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Bible Commentaries
Deuteronomy 4

Everett's Study Notes on the Holy ScripturesEverett's Study Notes

Verses 1-40

Moses Exhorts Israel to Hearken Unto the Law In Deuteronomy 4:1-40 Moses exhorts Israel to hearken unto the Law in order that they may prosper in the Promised Land.

Deuteronomy 4:3 Your eyes have seen what the LORD did because of Baalpeor: for all the men that followed Baalpeor, the LORD thy God hath destroyed them from among you.

Deuteronomy 4:3 Comments - The story of Israel’s sin with the Moabite idol called Baalpeor and God’s swift judgment is recorded in Numbers 25:1-18.

Deuteronomy 4:8 And what nation is there so great, that hath statutes and judgments so righteous as all this law, which I set before you this day?

Deuteronomy 4:8 Comments - In 1901 a man by the name of M. J. de Morgan discovered a great stele at Susa in Elam, in which was inscribed the most ancient set of civil laws known to man, called The Code of Hammurabi, dating back to the 2100 B.C. [22] Many scholars believe that King Hammurabi is referred to in Genesis 14:1 as “Amraphel king of Shinar.” This code of laws deals with rights and responsibilities as well as worker’s wages and was effective throughout the entire Middle East. Thus, when Moses states that there has been no nation with so great a set of statues and judgments so righteous, he was certainly comparing the Mosaic Law to The Code of Hammurabi.

[22] T. G. Pinches, “Code of Hammurabi,”in International Standard Bible Encyclopedia, ed. James Orr (Grand Rapids, Michigan: Wm. B. Eerdmans Publishing Co., c1915, 1939), in The Sword Project, v. 1.5.11 [CD-ROM] (Temple, AZ: CrossWire Bible Society, 1990-2008).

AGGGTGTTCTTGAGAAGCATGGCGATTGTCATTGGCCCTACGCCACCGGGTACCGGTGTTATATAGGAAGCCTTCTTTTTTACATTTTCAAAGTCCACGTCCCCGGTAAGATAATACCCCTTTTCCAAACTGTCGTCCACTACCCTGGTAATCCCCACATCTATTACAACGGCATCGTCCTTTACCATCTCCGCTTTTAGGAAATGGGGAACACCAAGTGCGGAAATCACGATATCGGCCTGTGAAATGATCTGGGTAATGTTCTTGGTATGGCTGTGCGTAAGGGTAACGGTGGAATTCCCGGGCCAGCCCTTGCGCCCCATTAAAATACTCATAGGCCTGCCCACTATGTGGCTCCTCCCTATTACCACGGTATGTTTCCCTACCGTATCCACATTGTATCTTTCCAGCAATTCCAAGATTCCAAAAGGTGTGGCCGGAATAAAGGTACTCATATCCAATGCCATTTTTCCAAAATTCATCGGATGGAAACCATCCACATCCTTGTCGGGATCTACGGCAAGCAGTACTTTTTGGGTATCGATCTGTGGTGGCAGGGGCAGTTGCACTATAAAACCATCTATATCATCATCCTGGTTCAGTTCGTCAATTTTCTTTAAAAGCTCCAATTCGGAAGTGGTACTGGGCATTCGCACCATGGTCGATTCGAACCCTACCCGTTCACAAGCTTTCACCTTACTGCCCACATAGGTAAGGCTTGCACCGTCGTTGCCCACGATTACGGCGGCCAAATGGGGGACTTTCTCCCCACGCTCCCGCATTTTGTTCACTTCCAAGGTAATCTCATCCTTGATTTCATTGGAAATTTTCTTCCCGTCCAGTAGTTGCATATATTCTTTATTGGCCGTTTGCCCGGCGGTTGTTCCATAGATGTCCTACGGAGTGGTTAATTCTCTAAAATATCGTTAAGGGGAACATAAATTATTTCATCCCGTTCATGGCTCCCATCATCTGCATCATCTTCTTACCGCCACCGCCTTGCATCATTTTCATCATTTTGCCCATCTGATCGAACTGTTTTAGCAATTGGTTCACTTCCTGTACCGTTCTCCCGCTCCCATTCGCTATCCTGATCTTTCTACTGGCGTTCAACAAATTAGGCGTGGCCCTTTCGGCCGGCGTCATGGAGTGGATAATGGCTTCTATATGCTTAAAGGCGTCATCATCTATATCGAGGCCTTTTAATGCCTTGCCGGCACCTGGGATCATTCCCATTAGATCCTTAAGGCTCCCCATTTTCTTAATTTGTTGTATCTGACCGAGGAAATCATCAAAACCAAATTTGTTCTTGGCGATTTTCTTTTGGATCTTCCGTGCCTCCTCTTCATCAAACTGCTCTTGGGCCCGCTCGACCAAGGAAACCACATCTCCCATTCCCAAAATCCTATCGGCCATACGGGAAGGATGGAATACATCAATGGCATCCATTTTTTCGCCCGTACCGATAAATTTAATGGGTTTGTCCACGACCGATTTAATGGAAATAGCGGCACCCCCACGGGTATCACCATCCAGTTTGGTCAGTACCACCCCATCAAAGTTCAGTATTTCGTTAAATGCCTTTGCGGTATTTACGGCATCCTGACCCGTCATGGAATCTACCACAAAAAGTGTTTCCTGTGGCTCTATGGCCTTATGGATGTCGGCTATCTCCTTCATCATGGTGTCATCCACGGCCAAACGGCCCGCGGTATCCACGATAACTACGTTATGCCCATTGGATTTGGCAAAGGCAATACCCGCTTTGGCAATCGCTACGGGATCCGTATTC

Deuteronomy 4:24 For the LORD thy God is a consuming fire, even a jealous God.

Deuteronomy 4:24 “For the LORD thy God is a consuming fire” - Comments - This same description regarding God’s divine nature is found in two others Scripture passages (Deuteronomy 9:3, Hebrews 12:29).

Deuteronomy 9:3, “Understand therefore this day, that the LORD thy God is he which goeth over before thee; as a consuming fire he shall destroy them , and he shall bring them down before thy face: so shalt thou drive them out, and destroy them quickly, as the LORD hath said unto thee.”

Hebrews 12:29, “For our God is a consuming fire .”

Deuteronomy 4:24 “even a jealous God” Comments - The description of YHWH as a jealous God was used frequently by Moses and Joshua:

Exodus 20:5, “Thou shalt not bow down thyself to them, nor serve them: for I the LORD thy God am a jealous God , visiting the iniquity of the fathers upon the children unto the third and fourth generation of them that hate me;”

Exodus 34:14, “For thou shalt worship no other god: for the LORD, whose name is Jealous, is a jealous God :”

Deuteronomy 5:9, “Thou shalt not bow down thyself unto them, nor serve them: for I the LORD thy God am a jealous God , visiting the iniquity of the fathers upon the children unto the third and fourth generation of them that hate me,”

Deuteronomy 6:15, “(For the LORD thy God is a jealous God among you) lest the anger of the LORD thy God be kindled against thee, and destroy thee from off the face of the earth.”

Joshua 24:19, “And Joshua said unto the people, Ye cannot serve the LORD: for he is an holy God; he is a jealous God ; he will not forgive your transgressions nor your sins.”